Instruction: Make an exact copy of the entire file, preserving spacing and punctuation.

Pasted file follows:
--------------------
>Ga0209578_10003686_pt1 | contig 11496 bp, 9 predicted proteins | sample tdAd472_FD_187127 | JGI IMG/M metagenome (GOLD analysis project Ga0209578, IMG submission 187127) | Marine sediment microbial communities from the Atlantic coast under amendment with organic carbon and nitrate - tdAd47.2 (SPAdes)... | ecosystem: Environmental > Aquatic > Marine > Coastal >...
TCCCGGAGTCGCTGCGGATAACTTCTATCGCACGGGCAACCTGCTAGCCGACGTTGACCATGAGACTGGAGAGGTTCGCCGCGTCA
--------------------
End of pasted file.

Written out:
>Ga0209578_10003686_pt1 | contig 11496 bp, 9 predicted proteins | sample tdAd472_FD_187127 | JGI IMG/M metagenome (GOLD analysis project Ga0209578, IMG submission 187127) | Marine sediment microbial communities from the Atlantic coast under amendment with organic carbon and nitrate - tdAd47.2 (SPAdes)... | ecosystem: Environmental > Aquatic > Marine > Coastal >...
TCCCGGAGTCGCTGCGGATAACTTCTATCGCACGGGCAACCTGCTAGCCGACGTTGACCATGAGACTGGAGAGGTTCGCCGCGTCA